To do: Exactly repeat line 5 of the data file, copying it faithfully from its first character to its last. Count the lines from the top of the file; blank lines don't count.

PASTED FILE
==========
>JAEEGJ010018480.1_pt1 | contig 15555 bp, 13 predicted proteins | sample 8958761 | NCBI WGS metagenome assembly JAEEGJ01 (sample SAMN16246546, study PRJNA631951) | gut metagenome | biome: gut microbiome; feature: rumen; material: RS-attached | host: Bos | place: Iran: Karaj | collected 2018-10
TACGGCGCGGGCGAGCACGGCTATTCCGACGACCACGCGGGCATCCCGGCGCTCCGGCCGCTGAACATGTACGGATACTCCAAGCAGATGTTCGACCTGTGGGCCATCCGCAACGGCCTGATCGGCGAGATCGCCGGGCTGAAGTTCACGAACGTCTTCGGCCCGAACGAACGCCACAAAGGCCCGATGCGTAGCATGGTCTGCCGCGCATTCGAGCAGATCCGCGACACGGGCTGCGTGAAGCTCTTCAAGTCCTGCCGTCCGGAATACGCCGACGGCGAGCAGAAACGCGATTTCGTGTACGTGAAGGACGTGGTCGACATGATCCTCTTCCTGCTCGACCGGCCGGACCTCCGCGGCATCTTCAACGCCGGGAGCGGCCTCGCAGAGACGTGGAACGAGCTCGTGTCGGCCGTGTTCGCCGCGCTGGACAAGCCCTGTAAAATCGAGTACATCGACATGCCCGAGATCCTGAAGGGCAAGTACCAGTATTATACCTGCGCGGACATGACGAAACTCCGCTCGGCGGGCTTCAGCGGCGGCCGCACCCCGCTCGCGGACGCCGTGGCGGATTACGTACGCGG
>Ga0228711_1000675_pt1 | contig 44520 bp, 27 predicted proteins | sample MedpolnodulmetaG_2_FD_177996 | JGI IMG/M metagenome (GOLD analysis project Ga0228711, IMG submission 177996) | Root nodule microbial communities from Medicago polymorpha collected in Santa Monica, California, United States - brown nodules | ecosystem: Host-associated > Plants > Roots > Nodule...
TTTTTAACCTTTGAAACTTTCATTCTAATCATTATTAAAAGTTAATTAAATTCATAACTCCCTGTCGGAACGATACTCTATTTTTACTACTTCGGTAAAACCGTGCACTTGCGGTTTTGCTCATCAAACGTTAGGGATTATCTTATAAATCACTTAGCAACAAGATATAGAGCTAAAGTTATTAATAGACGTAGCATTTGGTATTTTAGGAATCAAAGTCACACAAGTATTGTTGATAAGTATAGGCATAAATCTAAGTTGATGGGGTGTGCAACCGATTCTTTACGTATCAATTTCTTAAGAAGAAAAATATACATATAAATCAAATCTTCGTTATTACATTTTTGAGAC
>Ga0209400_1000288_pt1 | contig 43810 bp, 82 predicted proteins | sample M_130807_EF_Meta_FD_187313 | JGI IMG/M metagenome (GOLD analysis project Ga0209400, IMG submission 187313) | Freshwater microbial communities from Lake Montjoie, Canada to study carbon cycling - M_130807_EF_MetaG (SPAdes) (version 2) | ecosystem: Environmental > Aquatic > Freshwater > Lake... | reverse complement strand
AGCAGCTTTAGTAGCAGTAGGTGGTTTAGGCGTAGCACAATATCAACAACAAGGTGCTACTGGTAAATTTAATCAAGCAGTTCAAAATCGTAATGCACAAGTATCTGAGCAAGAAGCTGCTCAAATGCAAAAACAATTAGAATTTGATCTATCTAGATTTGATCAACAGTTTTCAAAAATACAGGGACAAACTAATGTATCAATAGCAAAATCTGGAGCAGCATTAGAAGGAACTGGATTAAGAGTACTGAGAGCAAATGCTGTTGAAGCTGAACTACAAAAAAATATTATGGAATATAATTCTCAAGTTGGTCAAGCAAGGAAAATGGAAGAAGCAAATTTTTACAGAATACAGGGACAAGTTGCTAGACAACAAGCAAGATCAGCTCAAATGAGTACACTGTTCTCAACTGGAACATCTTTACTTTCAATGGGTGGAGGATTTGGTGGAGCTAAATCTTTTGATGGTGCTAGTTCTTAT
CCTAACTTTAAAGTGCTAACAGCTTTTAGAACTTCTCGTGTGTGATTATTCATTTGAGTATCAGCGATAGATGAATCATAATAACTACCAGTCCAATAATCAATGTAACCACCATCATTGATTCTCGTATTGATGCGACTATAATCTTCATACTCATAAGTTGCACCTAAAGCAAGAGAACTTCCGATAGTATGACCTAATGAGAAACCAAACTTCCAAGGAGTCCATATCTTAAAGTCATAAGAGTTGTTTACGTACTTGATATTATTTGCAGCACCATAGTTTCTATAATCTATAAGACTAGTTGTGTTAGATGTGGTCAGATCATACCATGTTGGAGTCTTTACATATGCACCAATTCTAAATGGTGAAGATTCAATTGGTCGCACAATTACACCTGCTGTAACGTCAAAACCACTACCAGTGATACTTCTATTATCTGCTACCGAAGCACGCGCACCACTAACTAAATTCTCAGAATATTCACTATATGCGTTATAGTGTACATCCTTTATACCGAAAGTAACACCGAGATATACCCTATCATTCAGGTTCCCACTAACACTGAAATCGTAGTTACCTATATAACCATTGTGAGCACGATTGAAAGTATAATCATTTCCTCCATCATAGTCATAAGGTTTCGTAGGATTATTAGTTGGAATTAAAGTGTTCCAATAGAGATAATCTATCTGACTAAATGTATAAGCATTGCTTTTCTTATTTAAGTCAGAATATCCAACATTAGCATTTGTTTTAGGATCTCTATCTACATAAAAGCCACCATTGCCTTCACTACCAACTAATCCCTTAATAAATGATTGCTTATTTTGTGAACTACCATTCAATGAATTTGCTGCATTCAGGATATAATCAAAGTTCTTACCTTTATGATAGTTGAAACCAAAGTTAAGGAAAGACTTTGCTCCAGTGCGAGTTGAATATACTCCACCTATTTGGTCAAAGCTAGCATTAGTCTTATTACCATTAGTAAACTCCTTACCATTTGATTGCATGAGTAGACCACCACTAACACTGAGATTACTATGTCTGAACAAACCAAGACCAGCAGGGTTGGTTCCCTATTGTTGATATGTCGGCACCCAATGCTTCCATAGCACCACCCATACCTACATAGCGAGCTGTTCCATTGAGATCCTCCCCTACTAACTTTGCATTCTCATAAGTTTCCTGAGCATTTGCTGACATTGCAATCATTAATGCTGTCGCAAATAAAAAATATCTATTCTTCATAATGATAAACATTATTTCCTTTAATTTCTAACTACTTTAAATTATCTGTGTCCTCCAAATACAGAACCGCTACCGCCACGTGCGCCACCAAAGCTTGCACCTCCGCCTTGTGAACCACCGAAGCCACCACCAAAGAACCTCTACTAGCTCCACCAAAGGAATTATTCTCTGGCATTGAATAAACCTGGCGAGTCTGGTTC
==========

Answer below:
>Ga0209400_1000288_pt1 | contig 43810 bp, 82 predicted proteins | sample M_130807_EF_Meta_FD_187313 | JGI IMG/M metagenome (GOLD analysis project Ga0209400, IMG submission 187313) | Freshwater microbial communities from Lake Montjoie, Canada to study carbon cycling - M_130807_EF_MetaG (SPAdes) (version 2) | ecosystem: Environmental > Aquatic > Freshwater > Lake... | reverse complement strand